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WHAKAORA GROUP THERAPY FAQS

A Happier, Healthier You

What are EMDR G-TEP group interventions?

EMDR group interventions, like individual EMDR, can reactivate the brain’s innate healing system if it has been overwhelmed. G-TEP works to reduce trauma symptoms, so that the task of adjusting to the new reality after the traumatic event can be mastered more easily.

Different to other group interventions, EMDR group work explicitly does not require participants to talk about the disturbing events during the group session. Voluntary sharing of positive aspects about a person’s life, the future they hope for is encouraged, but not the traumatic event itself.

How do G-TEP groups work?

Depending on the size of the group (typically from 2 to 12 participants) an EMDR trained group-leader, as well as support staff provide a structured and safe therapeutic environment. At least two group sessions are recommended and can be done on two consecutive days if needed.

What does it do? 

The intention of the G-TEP session is to create balance, control, and the ability to deal with the next challenge ahead following a traumatic event. The session can help to prevent complications and build resilience, aiding your natural recovery process. G-TEP is designed to be preventative – addressing accumulative stress symptoms and acute stress reactions before there is potential for more severe trauma related disorders to develop – such as PTSD. 

Do I have to talk about my trauma during a G-TEP group?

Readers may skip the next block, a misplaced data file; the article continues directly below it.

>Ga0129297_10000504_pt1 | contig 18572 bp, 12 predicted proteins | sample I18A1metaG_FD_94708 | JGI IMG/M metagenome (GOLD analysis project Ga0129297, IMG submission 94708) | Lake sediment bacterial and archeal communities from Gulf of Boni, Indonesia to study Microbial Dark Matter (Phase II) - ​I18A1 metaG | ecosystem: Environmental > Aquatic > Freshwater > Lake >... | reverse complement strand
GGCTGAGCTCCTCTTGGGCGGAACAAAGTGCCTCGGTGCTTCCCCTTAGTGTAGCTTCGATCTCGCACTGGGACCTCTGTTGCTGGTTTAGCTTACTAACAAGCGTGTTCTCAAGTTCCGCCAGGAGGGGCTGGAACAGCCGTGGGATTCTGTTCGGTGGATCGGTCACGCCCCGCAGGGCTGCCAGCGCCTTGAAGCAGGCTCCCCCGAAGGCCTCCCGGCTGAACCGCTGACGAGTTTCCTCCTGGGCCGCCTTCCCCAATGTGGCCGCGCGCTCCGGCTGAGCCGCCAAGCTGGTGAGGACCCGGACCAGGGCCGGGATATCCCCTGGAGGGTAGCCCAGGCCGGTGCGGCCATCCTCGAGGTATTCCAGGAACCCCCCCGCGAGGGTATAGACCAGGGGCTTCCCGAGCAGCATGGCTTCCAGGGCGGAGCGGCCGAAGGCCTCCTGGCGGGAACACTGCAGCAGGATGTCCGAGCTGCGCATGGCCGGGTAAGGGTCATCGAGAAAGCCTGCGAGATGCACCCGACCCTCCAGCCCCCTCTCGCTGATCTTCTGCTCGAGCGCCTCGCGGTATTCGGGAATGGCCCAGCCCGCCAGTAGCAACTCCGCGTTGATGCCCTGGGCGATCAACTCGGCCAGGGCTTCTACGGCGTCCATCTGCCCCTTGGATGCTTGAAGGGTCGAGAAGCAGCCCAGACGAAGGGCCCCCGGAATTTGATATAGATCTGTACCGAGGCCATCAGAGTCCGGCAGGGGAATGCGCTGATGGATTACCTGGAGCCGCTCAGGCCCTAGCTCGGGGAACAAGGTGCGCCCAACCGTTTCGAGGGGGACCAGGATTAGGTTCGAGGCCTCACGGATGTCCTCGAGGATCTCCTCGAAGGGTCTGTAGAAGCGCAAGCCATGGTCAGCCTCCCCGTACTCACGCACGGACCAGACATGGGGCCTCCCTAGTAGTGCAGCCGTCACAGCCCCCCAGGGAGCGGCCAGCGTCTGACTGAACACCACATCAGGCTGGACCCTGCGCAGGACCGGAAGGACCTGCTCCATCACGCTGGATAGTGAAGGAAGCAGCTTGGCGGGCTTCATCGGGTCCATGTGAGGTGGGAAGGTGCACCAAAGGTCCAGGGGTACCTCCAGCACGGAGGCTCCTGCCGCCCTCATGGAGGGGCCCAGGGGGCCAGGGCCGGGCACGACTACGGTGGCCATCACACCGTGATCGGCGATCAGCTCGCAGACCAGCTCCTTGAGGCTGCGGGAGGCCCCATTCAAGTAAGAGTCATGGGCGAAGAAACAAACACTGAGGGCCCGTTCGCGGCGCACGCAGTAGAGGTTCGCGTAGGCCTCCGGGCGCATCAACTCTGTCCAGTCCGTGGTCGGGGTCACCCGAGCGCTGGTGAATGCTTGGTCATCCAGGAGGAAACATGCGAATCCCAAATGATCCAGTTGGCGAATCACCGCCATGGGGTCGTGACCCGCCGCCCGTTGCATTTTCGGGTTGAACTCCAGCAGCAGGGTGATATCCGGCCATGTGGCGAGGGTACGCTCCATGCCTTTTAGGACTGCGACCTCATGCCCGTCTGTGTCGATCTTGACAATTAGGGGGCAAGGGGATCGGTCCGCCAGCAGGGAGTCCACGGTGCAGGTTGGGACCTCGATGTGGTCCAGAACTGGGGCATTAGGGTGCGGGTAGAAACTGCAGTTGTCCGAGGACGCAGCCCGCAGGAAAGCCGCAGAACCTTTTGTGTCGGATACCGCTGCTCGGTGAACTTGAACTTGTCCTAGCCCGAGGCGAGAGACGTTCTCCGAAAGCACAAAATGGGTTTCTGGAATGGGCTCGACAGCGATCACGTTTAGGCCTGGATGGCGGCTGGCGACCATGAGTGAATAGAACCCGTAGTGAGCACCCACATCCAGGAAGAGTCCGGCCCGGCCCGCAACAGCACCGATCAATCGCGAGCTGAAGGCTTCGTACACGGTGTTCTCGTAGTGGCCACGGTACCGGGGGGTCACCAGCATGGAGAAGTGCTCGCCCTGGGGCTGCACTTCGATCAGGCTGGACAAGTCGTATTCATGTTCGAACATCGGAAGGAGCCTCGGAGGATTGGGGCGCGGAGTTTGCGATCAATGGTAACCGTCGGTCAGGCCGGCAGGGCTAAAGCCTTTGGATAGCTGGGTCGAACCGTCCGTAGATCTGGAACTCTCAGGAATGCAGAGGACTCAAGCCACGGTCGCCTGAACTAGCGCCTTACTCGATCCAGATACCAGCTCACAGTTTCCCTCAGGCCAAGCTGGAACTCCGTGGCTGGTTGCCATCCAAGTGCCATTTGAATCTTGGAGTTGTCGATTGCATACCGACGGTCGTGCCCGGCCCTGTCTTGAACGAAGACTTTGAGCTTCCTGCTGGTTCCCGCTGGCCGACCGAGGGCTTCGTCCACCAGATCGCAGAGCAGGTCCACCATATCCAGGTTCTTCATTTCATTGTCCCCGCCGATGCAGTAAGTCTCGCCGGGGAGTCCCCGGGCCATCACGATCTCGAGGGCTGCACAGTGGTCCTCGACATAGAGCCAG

G-TEP is a gentle but powerful therapy – based on the Adaptive Information Processing Model of the Eye Movement Desensitisation and Reprocessing therapy (EMDR). No discussion of the traumatic event or any associated events are made during the process. However, the events are addressed and desensitised during the session. While for most participants group sessions can be sufficient, some participants might also need individual sessions.

What can I expect? 

Potential participants will be screened ahead of the session to ensure G-TEP is appropriate for their needs. Anyone who may benefit from more intensive trauma support or further engagement with another area of the mental health service will be advised about options for further support. Strategies for self- regulation will be developed during the session – these can be transferred to use on a daily basis. 

Evidence base 

G-TEP originated from disaster management situations such as humanitarian and natural disasters. It has a diverse evidence base supporting its efficacy and effectiveness for reducing symptoms of accumulative stress, acute stress, and traumatic stress disorders. It is now used around the world in a variety of humanitarian aid contexts.